Glaanisanghaar, 2008

glaanisanghaar2008September 20-21, 2008
Leah Posluns Theatre
Toronto, Ontario

Glaanisanghaar, literally "The Destruction of Evil" was CODC's first major work as well as its most frequently requested and performed ensemble piece. This presentation of the Odissi Ballet was the twelfth and most recent presentation.

The evening began with Geeta Govinda, written by 12th century poet Jayadeva. Ellora Patnaik choreographed this piece composed by Gopala Panda and rendered by Binod Bihari Panda. As Ellora Patnaik, Ankita Sarker, Shukla Fuad, and Pallavi Baluja formed silhouette images against the cyclorama, Devraj Patnaik presented this solo as the narrator praising Lord Vishnu. The song describes Lord Vishnu as beloved of the Goddess Laxmi, the Lord of the Sun God, Destroyer of the Serpent Kaliya, Madhu, Mura, and Naraka, appearing the form of Lord Jagnnatha, marrying Janaka's daughter Sita, and upholding the Mandara Mountain in the form of the Tortoise. Jayadeva says, "Sing sing the glory of Lord Vishnu!"

The next item was Shankaravaran Pallavi composed by (the late) Pandit Bhubaneswar Mishra and choreographed by (the late) Padmabibhusan Kelucharan Mohapatra and presented as a trio by Amita Tanya Raha, Ankita Sarker, and Pallavi Baluja.

Chitralekha Patnaik then presented the solo Madhuraashtakam as she did at the 1995 production of Glaanisanghaar. Composed by (the late) Sangeet Sudhakar Balakrushna Das and choreographed by (the Late) Padmashri Pankaj Charan Das, this item describes the many glorious attributes of Lord Krishna from his infancy to adolescence. The devotee says, "All aspects of the Lord of Sweetness are Sweetness personified!"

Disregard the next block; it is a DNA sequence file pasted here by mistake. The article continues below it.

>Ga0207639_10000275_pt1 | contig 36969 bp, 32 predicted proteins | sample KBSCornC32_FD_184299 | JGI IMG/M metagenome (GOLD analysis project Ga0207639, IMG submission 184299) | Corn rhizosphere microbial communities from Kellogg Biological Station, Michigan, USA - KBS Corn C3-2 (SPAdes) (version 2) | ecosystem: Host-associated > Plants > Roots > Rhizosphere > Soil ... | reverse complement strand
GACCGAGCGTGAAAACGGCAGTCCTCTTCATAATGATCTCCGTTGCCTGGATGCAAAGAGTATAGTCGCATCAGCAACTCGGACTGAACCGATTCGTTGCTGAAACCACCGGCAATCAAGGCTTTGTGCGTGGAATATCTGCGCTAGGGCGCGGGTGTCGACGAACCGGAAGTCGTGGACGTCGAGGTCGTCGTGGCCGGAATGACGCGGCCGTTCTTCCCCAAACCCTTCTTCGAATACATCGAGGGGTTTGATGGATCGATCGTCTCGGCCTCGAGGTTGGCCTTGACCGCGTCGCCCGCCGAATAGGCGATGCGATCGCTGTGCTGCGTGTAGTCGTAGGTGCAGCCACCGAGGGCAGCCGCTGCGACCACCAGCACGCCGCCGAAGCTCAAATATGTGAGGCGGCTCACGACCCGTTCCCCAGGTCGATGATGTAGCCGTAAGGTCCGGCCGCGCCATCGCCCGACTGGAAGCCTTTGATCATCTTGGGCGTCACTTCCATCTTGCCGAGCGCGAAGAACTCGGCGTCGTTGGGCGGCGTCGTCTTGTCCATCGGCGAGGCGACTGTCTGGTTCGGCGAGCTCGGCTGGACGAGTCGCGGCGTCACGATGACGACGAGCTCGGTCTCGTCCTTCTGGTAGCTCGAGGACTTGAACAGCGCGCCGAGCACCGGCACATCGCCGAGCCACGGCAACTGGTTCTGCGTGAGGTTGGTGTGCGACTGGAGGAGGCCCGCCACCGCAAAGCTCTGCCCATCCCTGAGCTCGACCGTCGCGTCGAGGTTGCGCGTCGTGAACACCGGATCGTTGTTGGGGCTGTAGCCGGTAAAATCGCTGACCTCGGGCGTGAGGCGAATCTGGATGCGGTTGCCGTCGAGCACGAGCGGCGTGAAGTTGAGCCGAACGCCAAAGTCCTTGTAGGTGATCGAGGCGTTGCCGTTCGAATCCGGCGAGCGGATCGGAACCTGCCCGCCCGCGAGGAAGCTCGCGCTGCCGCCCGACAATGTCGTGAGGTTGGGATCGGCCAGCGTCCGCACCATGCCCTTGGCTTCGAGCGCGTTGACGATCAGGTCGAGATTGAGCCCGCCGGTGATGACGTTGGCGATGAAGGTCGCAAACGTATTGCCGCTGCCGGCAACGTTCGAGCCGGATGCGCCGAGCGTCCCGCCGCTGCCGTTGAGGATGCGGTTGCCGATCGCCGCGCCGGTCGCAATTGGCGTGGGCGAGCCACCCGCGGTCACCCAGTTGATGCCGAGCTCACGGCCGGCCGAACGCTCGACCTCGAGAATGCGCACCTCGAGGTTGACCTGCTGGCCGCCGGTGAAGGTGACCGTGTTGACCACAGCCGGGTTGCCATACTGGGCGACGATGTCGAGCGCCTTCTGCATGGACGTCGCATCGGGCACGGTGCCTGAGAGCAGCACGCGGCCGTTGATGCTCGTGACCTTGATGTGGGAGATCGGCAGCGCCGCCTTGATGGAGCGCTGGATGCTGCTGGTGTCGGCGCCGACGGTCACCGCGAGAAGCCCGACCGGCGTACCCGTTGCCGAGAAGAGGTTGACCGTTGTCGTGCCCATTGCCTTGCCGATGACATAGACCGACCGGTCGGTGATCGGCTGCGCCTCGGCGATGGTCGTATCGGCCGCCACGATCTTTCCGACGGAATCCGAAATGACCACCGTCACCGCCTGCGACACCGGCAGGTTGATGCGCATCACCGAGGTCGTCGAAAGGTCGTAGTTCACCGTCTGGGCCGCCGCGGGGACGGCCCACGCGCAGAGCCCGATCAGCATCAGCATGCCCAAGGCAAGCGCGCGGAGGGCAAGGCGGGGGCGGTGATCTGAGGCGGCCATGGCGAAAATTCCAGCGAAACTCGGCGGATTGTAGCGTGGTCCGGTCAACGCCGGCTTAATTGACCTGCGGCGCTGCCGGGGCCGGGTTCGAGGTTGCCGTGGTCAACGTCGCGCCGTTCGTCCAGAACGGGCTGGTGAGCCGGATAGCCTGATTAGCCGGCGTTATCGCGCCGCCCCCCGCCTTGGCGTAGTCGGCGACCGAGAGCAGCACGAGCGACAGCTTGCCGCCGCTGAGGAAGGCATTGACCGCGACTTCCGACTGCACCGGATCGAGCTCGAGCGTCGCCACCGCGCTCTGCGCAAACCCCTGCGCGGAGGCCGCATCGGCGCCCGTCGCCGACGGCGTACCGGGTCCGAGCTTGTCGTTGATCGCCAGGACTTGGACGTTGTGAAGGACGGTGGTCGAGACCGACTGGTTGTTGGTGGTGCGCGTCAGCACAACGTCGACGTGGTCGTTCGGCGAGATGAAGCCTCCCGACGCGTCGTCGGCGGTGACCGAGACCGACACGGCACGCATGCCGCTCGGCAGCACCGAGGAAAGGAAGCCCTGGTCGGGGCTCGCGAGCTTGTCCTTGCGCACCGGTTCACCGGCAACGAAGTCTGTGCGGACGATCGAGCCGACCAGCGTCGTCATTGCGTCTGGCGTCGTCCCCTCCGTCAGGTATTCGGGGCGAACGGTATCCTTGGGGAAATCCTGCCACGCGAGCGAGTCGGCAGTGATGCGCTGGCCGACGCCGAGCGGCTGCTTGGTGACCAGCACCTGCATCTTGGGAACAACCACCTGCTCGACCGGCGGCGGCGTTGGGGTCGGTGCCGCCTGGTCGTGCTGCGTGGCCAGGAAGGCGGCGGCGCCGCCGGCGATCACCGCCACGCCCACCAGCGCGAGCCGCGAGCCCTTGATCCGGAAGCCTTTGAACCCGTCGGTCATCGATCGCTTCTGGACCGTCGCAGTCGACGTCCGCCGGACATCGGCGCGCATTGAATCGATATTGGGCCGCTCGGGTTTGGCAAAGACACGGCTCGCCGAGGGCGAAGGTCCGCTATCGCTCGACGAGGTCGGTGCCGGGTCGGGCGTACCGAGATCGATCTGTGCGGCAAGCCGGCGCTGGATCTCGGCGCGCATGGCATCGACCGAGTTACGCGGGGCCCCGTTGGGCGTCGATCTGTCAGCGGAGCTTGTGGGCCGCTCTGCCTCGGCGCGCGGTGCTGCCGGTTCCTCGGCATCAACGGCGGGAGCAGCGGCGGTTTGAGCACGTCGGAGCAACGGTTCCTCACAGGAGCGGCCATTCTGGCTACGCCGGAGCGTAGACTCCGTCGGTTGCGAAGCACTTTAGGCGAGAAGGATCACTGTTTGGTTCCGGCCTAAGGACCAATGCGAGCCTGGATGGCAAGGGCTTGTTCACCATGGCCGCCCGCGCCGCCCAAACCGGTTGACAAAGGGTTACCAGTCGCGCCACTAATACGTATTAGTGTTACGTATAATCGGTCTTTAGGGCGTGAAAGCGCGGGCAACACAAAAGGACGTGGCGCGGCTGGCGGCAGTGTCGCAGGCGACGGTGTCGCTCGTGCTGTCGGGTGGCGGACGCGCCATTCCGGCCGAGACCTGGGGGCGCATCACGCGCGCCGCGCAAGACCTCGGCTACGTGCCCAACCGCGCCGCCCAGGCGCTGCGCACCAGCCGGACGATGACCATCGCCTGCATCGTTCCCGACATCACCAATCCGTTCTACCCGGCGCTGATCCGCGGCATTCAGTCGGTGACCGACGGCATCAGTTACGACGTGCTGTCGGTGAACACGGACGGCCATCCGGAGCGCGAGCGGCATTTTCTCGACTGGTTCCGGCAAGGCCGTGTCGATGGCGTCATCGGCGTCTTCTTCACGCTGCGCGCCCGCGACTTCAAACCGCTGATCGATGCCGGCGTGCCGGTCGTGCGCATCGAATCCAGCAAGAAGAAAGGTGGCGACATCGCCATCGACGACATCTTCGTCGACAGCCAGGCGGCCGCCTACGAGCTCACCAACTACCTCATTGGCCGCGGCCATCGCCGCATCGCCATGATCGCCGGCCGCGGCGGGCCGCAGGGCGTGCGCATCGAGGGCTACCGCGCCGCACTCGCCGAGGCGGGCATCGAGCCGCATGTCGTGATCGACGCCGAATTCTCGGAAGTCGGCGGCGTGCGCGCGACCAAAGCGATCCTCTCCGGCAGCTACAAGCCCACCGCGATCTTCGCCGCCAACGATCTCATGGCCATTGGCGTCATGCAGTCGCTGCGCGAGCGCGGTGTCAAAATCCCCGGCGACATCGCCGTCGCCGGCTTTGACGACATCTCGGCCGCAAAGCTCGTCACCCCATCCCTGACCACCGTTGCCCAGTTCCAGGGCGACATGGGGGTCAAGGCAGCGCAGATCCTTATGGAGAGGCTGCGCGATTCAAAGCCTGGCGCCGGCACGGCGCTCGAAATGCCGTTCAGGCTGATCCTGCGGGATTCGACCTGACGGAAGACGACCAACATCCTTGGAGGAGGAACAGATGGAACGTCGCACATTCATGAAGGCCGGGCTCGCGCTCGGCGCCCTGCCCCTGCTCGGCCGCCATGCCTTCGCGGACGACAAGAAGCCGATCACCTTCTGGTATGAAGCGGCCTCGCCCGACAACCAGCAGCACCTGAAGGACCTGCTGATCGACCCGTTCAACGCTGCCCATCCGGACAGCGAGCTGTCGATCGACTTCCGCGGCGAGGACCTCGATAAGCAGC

Following the intermission, the dance drama itself was the second and final act of the evening, performed by Ellora Patnaik, Devraj Patnaik, Ankita Sarker, Pallavi Baluja, Shukla Fuad, Puja Hore, Tanya Guha, Pamela Bhattacharjee, Paloma Guha, Sheena Bhattacharya, Neepa Chakraborti, and Paula Zaman.

Glaanisanghaar is the tale of Das Avatar, the Ten Incarnations of Lord Vishnu; a Sanskrit Text which inaugurates the Geeta Govinda, written by 12th century poet Jayadeva. The poet describes the ten incarnations in the Geeta Govinda with great brevity due to the vastness of the tales, however in Glaanisanghaar the Oriya lyrics are just as brief but the ballet has incorporated more elaboration of the tale through music.

Lord Vishnu came down in the form of:

  • Meena (The Fish) to rescue the Vedas from the evil demon Sankhaasura.
  • Kurma (The Tortoise) to uphold the Mandara Mountain for the churning of the ocean.
  • Varaha (The Boar) to rescue Mother Earth from the clutches of the evil Hiranyaksha.
  • Narasingha (The Man-Lion) to destroy the demon Hiranyakshipu for his tyrrany.
  • Vamana (The Dwarf) to deceive the evil king Bali into gifting him the three worlds.
  • Parshurama (The Furious Sage) to cleanse the world of the sinning Warrior Race.
  • Rama (The Noble Prince) to destroy the evil King Ravan and rescue his beloved Sita.
  • Balarama (The Tiller) to kill the evil King Kansa along side with his brother Krishna.
  • Budha (The Peaceful One) to spread mercy in the world.
  • Kalki (The Ultimate Destroyer) to bring on the final Armageddon when he arrives.

The dance drama itself, composed by (the late) Sangeet Sudhakar Balakrushna Das, being the choreographic legacy which (the late) Padhmashri Pankaj Charan Das entrusted to the direction of Ellora Patnaik, remained unchanged as the second act of the evening, the rendition of the first act was somewhat different from the 1995 production.